1. Can diet affect your calcium balance?
Answer: Last month we discussed that one gram of protein, 50 milligrams of sodium, and 15 milligrams of caffeine each cause approximately one milligram of calcium to be excreted in the urine.
2. If a women takes estrogen, does she still need calcium?
Answer: Yes. She also needs vitamin D, magnesium, zinc, manganese, copper, silicon, boron, and vitamins C and K. Although, estrogen promotes bone formation and prevents bone loss, it cannot do this if there are inadequate raw materials available.
3. How much calcium is too much?
Answer: There is no reason to consume more then 2,000 to 2,500 mg of calcium per day. Most adults 20 to 50 will do fine on 1,000 to 1,200 mg per day. People over 50 need 1,200 to 1,600 mg per day. Excessive calcium can impair the absorption of magnesium, iron, zinc, and manganese. Excessive calcium can also lead to constipation, kidney stones, and calcium deposition in soft tissues. Calcium is quite safe and well tolerated in the vast majority of people.
4. I heard that calcium carbonate is no good? What is the best form of calcium?
Answer: In my opinion calcium carbonate has been given a bad rap by the supplement industry. The reason is that other forms of calcium are more profitable. Calcium carbonate is one of the least expensive forms of calcium. It has a higher percentage of elemental calcium than any other form. Thus, compared to other types of calcium, you can take fewer pills to meet your requirements. It is true that there are types of calcium that have higher absorption profiles. The best forms are citrate-malate, citrate, and microcrystalline hydroxyapatite (MCHC). Other well absorbed forms include calcium ascorbate, aspartate and phosphate. For persons who have digestive problems or active bone disease, I will recommend formulas that contain multiple sources of calcium. However, the average person does well on calcium carbonate.
In a very interesting two-year study 60 postmenopausal women without osteoporosis were divided into three groups. Group one consumed a placebo supplement and had a mean intake of 683 mg of calcium per day. The second group followed their regular diet along with four glasses of milk daily, for an average daily calcium intake of 1,028 mg. The third group received a calcium carbonate supplement of 1,000 mg per day, and had a mean intake of 1,633 mg. After two years, group one lost three percent of the bone mineral density at their greater trochanter. The second group had minimal bone loss. The third group, which supplemented with 1,000 mg of calcium carbonate, had a significant bone mineral density increase, both in their spines and femurs. The next time a vitamin representative tells you that your grandmother will not absorb calcium carbonate, show them this study.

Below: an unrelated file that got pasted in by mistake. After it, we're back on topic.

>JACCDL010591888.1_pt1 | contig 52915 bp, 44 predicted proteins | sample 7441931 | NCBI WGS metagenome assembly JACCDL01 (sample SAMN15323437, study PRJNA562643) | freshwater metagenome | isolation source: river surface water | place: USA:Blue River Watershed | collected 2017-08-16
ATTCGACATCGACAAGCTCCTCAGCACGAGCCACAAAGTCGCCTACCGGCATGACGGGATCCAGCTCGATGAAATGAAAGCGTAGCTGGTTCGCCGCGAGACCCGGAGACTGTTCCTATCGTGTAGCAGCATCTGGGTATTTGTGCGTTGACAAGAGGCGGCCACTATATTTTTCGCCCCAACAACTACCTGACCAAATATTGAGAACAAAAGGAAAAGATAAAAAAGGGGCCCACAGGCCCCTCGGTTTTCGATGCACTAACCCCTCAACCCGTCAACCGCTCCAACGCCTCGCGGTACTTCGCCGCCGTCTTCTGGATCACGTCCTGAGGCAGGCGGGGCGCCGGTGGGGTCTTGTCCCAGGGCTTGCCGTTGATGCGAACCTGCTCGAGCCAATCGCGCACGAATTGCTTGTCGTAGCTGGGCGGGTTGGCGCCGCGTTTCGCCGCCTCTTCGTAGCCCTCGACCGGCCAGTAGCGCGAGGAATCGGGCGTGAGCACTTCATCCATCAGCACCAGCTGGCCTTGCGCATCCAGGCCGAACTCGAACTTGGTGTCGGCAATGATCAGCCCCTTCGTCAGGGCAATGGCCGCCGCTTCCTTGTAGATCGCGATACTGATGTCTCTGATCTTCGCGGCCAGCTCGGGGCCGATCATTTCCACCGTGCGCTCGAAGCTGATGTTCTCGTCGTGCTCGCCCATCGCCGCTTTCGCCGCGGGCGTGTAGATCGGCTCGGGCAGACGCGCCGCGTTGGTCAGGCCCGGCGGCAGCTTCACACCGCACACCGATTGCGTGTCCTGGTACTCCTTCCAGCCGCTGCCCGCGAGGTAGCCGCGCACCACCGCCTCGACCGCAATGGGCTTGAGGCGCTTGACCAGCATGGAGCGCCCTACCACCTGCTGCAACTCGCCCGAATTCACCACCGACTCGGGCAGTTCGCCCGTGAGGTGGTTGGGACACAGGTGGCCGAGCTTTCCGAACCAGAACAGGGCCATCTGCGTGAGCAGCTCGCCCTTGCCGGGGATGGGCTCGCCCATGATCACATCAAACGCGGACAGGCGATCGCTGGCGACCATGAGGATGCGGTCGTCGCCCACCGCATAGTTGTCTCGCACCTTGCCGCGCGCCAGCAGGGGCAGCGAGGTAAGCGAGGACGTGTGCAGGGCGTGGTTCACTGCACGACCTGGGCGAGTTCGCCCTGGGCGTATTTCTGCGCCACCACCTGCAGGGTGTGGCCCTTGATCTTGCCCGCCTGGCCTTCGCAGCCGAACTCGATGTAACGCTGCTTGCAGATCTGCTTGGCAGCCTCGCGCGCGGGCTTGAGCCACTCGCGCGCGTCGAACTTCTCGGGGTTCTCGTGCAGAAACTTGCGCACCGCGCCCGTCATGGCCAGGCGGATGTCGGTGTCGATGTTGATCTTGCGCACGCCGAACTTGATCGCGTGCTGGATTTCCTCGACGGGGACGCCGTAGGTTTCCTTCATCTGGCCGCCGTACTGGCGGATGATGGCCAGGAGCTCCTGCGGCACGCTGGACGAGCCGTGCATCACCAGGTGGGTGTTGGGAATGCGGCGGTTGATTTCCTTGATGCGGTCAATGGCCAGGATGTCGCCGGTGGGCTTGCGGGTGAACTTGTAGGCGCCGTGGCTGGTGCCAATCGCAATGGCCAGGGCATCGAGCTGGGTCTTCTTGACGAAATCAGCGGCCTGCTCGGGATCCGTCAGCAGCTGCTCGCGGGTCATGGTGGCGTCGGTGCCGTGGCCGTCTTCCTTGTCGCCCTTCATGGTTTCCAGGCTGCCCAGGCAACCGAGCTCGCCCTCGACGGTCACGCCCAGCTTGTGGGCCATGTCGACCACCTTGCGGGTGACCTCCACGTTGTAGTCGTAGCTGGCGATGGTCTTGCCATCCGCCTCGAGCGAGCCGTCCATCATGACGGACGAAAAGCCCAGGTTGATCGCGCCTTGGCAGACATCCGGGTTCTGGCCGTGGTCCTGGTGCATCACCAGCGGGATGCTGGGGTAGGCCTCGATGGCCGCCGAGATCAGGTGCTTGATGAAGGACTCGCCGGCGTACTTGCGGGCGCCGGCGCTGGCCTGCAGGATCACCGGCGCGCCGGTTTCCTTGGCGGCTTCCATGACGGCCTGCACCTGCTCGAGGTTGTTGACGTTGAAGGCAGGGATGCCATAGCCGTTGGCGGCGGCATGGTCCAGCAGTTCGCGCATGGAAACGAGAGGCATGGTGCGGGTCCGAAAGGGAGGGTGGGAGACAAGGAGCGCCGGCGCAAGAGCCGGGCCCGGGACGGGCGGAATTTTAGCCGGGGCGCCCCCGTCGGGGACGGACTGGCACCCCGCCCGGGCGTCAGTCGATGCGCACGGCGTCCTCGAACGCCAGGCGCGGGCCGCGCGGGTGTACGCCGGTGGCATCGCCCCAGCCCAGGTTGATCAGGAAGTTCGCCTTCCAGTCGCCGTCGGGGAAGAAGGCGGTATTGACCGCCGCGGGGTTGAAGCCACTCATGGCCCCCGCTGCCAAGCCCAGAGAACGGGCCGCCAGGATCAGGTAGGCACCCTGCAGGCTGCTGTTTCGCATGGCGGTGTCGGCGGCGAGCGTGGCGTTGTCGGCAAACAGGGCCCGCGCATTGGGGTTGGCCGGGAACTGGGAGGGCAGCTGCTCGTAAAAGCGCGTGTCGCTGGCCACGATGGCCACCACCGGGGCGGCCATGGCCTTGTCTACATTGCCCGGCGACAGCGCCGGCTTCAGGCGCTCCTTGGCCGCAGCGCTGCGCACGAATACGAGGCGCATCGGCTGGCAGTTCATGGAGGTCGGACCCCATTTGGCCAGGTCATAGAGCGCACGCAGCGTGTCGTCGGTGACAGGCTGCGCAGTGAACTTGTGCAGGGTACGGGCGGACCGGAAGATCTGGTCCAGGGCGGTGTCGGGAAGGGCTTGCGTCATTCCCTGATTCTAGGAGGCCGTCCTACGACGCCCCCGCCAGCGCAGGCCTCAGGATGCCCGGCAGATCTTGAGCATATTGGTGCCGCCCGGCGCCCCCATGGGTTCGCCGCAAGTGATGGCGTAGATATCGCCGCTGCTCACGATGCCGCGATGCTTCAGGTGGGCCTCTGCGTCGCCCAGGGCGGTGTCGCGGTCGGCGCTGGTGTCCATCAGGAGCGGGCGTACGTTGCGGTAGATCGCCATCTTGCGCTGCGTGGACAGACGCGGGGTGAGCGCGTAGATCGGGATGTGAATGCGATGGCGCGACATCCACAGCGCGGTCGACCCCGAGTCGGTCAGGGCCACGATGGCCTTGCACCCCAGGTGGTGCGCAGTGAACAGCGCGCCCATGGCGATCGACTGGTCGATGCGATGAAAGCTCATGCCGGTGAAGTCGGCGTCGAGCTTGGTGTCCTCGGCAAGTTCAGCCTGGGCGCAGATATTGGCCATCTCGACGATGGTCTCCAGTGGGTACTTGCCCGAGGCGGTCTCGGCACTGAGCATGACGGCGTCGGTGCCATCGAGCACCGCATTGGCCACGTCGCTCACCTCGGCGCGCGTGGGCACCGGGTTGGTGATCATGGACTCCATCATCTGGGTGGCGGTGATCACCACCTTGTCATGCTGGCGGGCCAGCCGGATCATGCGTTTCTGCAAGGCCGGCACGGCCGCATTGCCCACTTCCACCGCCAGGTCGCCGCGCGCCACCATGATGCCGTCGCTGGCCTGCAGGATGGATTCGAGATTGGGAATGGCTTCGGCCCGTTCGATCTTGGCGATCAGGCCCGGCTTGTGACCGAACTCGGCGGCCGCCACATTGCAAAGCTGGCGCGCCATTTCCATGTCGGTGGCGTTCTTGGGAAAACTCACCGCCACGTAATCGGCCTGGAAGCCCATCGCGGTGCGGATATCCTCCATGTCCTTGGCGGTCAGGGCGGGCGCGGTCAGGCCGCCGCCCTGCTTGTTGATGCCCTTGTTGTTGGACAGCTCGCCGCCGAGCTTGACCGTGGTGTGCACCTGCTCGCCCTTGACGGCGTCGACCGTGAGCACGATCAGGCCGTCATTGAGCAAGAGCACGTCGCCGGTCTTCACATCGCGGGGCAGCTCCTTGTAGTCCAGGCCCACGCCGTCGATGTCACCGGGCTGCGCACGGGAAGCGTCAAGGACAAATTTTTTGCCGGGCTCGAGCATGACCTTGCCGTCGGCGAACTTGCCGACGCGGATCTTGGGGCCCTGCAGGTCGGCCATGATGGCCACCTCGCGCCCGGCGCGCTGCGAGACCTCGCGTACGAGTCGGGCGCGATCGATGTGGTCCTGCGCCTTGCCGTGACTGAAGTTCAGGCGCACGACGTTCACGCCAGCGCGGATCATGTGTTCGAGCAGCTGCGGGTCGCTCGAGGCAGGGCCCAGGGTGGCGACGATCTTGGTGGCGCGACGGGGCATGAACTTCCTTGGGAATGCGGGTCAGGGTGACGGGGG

Another very interesting finding in this study was that bone loss was significantly greater during the two winters. Researchers felt that because of less sun exposure and weaker rays, vitamin D synthesis was depressed.1
5. Is there any way to tell if I am absorbing the calcium product I use?
Answer: Yes. By getting regular bone density studies you will be able to tell if the type and form of calcium that you are using is being absorbed. Calcium that comes in chewable form, capsule form, or powder form will generally not have an absorption problem in the duodenum and proximal ileum where maximum calcium absorption takes place. However, some tablets do not completely dissolve. No matter what type of calcium is in your tablet, if it cannot dissolve, it cannot be absorbed. An easy way to see if your tablet of calcium is breaking down can be done by taking an eight-ounce glass of warm water and stirring in one teaspoon of vinegar. Then drop in your calcium tablet, wait five minutes and stir. Wait five more minutes, stir again, and check. If the water is not cloudy and you don't notice significant breakdown of the tablet, I recommend that you change brands.
6. Is there anything else that helps calcium absorption?
Answer: There is a recently developed product called ipriflavone, a synthetic bioflavonoid with a structure similar to isoflavones. In a study of 56 newly postmenopausal women with decreased bone mineral density, one group received 1,000 mg of calcium per day and a placebo; the second group received 1,000 mg of calcium per day with 600 mg of iprifavone in divided doses. After two years, the calcium only group sustained loses in bone mineral density. The group that took calcium with Ipriflavone maintained their bone mass.
- Storm D et al. Calcium supplementation prevents seasonable bone loss and changes in biochemical markers of bone turnover in elderly New England women. A randomized placedo controlled trial. J Clin Endorcinolo Metab, 1999;83, (11):3817-3825.
- C. Gennari et al. Effect of ipriflavone - a synthetic derivative of natural isoflavone - on bone mass loss in the early years after menopause. Journal of the North American Menopause Society, 1998;(1): 9-15.
G. Douglas Andersen, DC,DACBSP,CCN
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